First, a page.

Dysregulation of glutamate signalling is important in Alzheimer's disease and other pathologies.
There has been a focus on changes in neuronal glutamate signalling, but microglia also express
glutamate receptors (GluRs), which are known to modulate their responses to neuropathology.
Microglia express both metabotropic and ionotropic GluRs. Among ionotropic GluRs, microglial
AMPA (α-amino-hydroxy-5-methyl-isoxazole-4-propionate)-type of GluRs (AMPA-Rs) are Ca2+ impermeable
due to the expression of subunit GluA2. Upon activation of microglia, expression level of
surface GluA2 subunits significantly increase, while expression of GluA1, A3 and A4 subunits on
membrane surface significantly decrease. Owing to the GluA2 subunits-dominant composition, AMPA-Rs in activated
microglia show little response to Glu. On the other hand, microglia lacking GluA2 show higher Ca2+-permeability, consequently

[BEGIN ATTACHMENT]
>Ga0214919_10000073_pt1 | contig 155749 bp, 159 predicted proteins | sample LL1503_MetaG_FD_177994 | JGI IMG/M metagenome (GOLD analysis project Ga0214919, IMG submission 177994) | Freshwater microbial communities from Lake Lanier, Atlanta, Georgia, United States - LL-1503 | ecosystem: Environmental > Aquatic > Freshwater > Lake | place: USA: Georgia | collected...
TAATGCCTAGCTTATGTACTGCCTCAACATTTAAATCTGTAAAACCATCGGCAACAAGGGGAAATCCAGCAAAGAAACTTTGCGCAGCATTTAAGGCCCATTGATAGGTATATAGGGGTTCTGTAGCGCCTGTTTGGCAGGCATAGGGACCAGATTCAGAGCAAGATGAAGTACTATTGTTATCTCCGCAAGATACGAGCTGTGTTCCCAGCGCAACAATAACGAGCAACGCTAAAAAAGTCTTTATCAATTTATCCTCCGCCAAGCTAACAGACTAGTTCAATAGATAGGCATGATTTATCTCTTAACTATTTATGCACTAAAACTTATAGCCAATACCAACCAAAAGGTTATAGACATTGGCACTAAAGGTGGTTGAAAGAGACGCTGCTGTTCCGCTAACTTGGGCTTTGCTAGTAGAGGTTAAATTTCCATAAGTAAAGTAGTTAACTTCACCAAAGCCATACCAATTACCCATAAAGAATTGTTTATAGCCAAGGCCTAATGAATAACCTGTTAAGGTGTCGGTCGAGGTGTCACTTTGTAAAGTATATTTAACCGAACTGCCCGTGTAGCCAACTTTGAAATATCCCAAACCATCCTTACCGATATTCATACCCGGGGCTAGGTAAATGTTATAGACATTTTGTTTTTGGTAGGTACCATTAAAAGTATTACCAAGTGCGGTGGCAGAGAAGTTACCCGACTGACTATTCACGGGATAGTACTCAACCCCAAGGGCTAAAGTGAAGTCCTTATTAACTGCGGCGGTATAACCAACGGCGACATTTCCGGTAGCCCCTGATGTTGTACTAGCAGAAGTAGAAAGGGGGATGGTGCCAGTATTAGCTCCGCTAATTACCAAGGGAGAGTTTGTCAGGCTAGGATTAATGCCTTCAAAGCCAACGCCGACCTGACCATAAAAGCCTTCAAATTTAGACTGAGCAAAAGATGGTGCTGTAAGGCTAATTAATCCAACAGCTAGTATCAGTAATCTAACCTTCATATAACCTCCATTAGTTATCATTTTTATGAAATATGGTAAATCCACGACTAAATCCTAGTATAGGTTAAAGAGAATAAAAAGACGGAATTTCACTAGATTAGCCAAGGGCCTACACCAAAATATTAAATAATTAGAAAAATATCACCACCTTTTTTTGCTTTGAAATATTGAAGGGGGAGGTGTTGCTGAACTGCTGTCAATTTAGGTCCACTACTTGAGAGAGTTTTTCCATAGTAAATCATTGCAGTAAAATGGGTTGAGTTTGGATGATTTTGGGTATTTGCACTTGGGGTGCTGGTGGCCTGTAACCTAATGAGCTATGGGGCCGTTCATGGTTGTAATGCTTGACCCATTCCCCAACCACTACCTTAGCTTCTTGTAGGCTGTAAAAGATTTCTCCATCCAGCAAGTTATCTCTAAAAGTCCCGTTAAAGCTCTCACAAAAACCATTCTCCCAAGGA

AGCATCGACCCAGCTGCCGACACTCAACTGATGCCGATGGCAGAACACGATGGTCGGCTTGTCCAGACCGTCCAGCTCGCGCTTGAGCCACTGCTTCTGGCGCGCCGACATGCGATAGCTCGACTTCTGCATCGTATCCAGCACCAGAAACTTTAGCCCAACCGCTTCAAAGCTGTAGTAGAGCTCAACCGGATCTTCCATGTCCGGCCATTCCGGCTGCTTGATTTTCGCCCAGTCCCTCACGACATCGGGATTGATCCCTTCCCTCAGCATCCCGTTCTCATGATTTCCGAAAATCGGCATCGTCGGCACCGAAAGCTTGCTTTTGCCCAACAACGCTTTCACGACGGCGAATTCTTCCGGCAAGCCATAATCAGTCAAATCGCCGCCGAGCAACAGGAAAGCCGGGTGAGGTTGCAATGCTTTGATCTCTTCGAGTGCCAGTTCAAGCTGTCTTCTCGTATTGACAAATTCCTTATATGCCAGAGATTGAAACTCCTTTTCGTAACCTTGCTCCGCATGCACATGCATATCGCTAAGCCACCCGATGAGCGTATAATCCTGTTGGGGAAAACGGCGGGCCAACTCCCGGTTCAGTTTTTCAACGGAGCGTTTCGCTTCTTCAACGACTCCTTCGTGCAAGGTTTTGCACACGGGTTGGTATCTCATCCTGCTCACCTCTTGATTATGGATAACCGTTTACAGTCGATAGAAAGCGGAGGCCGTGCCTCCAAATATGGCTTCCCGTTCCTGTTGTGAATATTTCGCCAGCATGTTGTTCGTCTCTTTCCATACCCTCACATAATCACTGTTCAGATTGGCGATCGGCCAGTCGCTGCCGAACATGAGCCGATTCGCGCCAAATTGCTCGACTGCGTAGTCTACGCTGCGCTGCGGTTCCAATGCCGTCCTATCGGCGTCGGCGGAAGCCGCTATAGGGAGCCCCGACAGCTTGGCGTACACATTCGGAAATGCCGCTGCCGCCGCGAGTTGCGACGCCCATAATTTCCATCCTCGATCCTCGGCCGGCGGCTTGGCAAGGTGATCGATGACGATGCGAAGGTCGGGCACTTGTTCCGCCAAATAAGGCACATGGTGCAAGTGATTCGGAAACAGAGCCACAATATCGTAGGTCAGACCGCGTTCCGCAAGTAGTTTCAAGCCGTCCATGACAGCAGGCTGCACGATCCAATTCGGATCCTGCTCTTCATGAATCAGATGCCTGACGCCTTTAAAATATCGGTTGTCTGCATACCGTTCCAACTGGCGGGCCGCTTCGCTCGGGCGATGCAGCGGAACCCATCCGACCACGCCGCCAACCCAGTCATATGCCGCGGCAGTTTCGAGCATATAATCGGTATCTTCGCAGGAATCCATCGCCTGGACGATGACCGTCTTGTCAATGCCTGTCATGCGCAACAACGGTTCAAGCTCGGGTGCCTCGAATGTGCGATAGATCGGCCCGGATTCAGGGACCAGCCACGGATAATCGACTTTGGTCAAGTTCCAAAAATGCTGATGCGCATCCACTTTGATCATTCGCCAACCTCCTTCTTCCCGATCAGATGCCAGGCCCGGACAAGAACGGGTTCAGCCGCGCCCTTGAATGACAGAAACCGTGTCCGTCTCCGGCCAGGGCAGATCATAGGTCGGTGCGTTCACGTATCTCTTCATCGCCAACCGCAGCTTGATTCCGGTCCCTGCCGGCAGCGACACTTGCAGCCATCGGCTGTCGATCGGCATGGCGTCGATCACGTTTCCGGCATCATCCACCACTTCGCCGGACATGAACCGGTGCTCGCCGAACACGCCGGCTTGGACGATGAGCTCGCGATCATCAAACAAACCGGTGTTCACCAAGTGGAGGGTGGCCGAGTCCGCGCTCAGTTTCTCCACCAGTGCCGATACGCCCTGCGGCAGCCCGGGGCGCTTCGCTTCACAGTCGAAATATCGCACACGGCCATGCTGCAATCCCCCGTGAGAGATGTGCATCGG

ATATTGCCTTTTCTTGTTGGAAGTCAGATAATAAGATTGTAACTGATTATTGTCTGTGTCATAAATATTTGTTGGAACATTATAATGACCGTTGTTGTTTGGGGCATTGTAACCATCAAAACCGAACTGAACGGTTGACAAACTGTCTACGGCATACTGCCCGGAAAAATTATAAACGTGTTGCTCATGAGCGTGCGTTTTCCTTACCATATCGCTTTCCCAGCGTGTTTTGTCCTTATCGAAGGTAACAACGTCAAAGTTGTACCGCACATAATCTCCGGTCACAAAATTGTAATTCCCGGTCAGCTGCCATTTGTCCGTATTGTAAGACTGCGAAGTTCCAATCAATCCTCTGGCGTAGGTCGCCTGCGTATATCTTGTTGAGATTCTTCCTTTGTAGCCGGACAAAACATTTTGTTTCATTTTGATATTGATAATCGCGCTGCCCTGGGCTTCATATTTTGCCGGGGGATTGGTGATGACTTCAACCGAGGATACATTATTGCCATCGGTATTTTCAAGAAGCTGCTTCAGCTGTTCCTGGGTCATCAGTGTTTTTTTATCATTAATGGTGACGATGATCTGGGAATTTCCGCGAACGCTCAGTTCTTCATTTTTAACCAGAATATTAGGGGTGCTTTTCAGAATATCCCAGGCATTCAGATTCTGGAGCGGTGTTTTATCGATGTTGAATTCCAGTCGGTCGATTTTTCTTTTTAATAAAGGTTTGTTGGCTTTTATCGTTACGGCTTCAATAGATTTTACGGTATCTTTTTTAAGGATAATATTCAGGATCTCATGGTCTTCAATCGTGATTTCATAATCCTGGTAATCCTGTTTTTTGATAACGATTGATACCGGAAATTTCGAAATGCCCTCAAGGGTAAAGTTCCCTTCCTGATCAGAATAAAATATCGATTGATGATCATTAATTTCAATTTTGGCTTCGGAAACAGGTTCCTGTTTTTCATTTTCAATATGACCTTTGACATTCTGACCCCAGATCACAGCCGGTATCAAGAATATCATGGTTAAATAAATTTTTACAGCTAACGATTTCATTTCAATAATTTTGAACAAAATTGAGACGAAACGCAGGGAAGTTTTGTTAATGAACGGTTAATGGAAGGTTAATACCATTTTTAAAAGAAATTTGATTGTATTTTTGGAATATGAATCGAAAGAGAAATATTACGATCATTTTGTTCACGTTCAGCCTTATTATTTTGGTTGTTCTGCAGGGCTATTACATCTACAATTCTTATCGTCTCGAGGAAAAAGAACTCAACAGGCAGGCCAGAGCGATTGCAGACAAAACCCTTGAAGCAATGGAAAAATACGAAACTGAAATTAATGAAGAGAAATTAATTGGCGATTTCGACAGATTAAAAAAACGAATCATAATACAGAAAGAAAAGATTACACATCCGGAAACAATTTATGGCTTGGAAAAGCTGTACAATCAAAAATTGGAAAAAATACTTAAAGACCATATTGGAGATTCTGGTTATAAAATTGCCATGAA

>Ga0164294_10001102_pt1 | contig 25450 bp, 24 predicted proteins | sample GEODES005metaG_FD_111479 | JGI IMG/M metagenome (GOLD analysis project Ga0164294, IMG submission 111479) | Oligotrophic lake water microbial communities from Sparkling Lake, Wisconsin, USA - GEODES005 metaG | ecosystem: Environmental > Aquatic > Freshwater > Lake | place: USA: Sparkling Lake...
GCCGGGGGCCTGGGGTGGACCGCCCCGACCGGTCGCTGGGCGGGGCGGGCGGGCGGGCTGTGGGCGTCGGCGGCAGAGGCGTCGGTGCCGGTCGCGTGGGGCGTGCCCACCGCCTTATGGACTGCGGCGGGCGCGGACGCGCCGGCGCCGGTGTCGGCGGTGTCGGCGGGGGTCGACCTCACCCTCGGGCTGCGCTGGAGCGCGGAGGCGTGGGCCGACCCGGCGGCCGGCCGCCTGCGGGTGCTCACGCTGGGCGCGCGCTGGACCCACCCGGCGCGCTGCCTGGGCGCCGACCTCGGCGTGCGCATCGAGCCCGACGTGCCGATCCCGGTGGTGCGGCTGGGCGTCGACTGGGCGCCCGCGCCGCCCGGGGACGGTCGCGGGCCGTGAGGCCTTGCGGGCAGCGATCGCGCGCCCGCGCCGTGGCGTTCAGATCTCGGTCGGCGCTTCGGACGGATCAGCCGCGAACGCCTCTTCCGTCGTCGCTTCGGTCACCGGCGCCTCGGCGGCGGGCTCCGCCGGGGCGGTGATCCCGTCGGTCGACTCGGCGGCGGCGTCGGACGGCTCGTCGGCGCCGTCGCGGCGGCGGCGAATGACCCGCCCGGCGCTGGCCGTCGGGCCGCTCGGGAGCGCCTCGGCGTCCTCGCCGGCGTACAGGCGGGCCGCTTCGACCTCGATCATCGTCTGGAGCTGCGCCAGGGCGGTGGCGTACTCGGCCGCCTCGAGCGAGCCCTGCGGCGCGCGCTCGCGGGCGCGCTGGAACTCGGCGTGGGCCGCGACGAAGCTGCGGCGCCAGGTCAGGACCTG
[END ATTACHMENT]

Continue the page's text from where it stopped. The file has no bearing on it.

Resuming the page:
inducing a significant increase in the release of the pro-inflammatory cytokine, such as TNF-α. It is suggested that
membrane translocation of GluA2-containing AMPA-Rs in activated microglia has functional importance. Thus, dysfunction
or decreased expression of GluA2 reported in patients with neurodegenerative diseases such as Alzheimer’s and
Creutzfeldt-Jakob disease may accelerate Glu neurotoxicity via excess release of proinflammatory cytokines from microglia,
causing more neuronal death.